GALENI, DE VENÆSECTIONE ADVERSUS ERASISTRATUM LIBER.
of venæsection, in opposition to erasistratus.
Bas. Ed., p. 1057.
Erasistratus appears to have been the prototype of old Van Helmont in his enmity to bloodletting; and severely has Galen animadverted on him and his disciples. He commences this book by saying he deemed it worthy of inquiry, why, whilst Erasistratus had in relation to many trifling remedies, written most minutely, even as to their most insignificant points, as in the manipulations of a poultice, he had been altogether silent respecting bloodletting; even studiously so, whilst many celebrated ancient writers had fully treated of it before his time; and he tells us, that in all his writings, the word venæsection only once is to be found. This anomaly Galen attempts to elucidate, and gives us the opinions of Erasistratus in respect to the origin of fever and inflammation, and their conjunction; and then inquires, why he preferred abstinence to bloodletting, seeing it was so tardy in its effects, when the latter was prompt and immediate. Galen remarks on the universal evacuation from bloodletting, its rapid influence, and even the example of nature herself, who was so much esteemed by Erasistratus. The whole book is a satirical review of his opinions and conduct. Neither Dogmatist nor Empiric rejected phlebotomy; and physicians themselves uniting in its employment, only differed as to the amount, the precise period, and the part from which its abstraction was to be made; which points, he briefly treats on. He adverts to the facility of stopping the discharge at pleasure, and of the judgment that may be formed as to the amount from the change of colour in the blood as it flows.—Other remedies, after being taken, are no longer under our control, whether they work for good or evil; and this remark extends even to the aliment employed. He ridicules those who call themselves after Erasistratus, and tells them, they did not comprehend him. That their master had only three modes of evacuation,—baths, exercise, and the negative one of diminished diet; which last, he adds, is longer in promoting its effects, and is more injurious to the whole system than venæsection; which is more prompt, and safer, and not unfrequently prevents a rupture of some vessel. On these and other points, much is said, and he repeats that Erasistratus makes no reference to venæsection.
GALENI, DE VENÆSECTIONE ADVERSUS ERASISTRATÆOS QUI ROMÆ DEGEBANT.
of venæsection, in opposition to the erasistrateans of rome.
Bas. Ed., p. 1074.
It is probable that the preceding book had called down the indignation of the followers of Erasistratus; and that Galen wrote this, in reply to their affirmations in behalf of their master. He tells us that at first settling at Rome, he found many physicians who so totally repugned venæsection, that they would not bleed in cases of the greatest emergency; some of which cases he mentions, and their fatal issue. He affirms that they even mistook the opinions of their master, and fell into subterfuges on the subject. In evidence of this, he analyses in a masterly manner, several of these cases, which had evidently proved fatal, from a neglect of this evacuation; their errors are largely dwelt on, and combatted; and the practice pursued by them, is justly censured! The reasons assigned by them and their masters, for the omission, are considered; and some judicious remarks are made as to the use of this evacuation, or its omission. In one part of the book we find the unacceptable remark, that “Desiderantur hoc loco non pauca.”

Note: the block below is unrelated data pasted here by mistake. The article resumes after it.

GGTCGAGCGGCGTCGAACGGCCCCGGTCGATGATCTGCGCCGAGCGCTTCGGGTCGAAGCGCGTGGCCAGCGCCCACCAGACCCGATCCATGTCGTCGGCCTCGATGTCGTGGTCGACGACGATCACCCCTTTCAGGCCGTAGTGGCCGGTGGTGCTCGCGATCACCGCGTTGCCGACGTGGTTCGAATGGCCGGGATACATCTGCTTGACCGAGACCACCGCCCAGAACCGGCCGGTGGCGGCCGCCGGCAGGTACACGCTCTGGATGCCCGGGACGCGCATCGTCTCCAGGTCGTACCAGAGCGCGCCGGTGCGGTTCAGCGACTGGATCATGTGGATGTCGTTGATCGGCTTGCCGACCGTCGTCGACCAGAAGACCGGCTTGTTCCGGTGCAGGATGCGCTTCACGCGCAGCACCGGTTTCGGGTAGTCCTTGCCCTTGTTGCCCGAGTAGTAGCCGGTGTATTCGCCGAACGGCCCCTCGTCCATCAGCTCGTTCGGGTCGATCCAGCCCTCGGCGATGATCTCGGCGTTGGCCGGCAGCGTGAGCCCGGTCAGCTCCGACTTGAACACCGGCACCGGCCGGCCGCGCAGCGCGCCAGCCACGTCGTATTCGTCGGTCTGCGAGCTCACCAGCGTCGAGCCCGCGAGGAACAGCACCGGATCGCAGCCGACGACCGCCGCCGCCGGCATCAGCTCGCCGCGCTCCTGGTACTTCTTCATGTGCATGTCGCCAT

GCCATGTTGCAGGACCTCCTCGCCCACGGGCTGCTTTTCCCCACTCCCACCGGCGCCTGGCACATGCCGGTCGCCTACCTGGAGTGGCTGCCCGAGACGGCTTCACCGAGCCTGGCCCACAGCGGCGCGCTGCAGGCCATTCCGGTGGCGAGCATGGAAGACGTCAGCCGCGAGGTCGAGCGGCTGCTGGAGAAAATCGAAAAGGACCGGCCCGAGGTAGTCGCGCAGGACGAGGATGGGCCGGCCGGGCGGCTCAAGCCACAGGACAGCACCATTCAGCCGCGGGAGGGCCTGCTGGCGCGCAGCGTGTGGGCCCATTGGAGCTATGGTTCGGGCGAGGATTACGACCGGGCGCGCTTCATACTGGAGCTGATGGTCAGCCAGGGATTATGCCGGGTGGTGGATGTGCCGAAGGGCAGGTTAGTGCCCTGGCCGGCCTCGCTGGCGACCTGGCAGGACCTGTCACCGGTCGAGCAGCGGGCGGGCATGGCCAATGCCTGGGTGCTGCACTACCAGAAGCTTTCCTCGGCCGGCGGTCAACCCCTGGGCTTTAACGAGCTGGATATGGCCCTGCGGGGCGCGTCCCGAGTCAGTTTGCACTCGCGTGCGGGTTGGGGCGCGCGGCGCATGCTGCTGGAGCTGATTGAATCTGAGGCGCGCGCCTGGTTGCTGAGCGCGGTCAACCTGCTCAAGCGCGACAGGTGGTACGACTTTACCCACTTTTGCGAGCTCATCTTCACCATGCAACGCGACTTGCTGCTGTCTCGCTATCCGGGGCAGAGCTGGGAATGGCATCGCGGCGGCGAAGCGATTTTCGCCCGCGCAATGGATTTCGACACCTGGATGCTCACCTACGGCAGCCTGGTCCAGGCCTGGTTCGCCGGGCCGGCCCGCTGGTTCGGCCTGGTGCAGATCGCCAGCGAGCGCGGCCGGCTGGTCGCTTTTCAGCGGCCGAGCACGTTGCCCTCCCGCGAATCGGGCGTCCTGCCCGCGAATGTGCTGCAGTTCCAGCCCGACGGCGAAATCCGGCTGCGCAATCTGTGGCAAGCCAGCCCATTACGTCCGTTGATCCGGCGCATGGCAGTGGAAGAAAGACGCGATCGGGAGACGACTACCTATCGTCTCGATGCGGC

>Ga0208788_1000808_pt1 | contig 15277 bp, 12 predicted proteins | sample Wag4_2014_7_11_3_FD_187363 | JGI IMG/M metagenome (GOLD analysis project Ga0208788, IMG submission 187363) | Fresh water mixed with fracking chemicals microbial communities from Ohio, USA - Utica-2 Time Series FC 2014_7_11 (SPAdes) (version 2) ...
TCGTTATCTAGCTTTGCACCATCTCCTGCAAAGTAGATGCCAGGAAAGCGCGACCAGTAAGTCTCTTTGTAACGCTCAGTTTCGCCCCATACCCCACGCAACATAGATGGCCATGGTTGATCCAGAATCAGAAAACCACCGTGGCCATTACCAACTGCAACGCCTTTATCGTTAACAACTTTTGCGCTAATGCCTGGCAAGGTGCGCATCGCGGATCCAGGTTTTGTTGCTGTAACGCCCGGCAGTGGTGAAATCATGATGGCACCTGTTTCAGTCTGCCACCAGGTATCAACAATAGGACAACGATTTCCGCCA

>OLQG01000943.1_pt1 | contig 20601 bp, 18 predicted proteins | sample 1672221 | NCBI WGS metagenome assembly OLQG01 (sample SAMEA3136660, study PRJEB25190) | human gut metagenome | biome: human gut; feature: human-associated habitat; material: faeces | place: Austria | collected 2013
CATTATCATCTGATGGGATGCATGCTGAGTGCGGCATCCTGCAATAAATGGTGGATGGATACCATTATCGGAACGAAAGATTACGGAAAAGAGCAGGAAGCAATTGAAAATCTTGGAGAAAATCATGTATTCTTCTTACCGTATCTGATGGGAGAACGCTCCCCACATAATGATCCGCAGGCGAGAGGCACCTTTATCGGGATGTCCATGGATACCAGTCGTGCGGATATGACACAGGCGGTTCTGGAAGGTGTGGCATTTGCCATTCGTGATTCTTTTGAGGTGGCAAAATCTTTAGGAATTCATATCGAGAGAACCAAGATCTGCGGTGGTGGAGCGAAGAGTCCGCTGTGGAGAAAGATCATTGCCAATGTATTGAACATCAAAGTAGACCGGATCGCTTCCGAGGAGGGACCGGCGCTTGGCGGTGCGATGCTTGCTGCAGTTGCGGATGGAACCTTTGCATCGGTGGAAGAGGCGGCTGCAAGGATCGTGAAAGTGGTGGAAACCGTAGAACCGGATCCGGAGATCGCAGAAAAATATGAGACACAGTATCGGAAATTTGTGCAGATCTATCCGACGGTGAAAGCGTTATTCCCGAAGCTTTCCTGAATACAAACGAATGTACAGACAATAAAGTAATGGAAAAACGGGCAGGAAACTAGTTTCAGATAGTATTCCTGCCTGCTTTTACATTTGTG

GALENI, DE CURANDI RATIONE PER SANGUINIS MISSIONEM LIBER.
of the rationale of bloodletting.
Bas. Ed., p. 1099.
This book may be considered as a full account of every thing connected with bloodletting; such as the mode of operating, and the preliminary considerations leading thereto; what affections chiefly require it, and wherefore; the locality to be selected, whether of an artery or vein, the amount, and other particulars. It is as a whole an admirable book, and deserves to be studied for its merits as practically elucidating the benefits of venæsection. Unquestionably much useless speculation exists, but this ought not to preclude us from the information to be derived from other parts. The boldness of his practice is conspicuous throughout; his judgment not less so; neither of which are reconcilable to an ignorance or doubt of a circulation, even if some error may be ascribed to his demonstrations, so repeatedly enforced in order to enhance the merits of Harvey. No one has a right to judge in this, who has neglected or omitted to read the writings of both Galen and Harvey; and yet deems himself adequate, on mere second-hand authority, (too often itself removed alike from actual investigation,) to call in question the knowledge of the former, and to crown with laurel the head of the latter! If Harvey has actually discovered any individual parts of the circulation or its structural adaptations, unknown to Galen, or to any anterior to the period of his own elucidations, let them be clearly advanced in his behalf; but that such can be done by his warmest admirers, we have great doubts! for even now, all the mysteries of that wonderful contrivance are far from being fully comprehended, or universally admitted.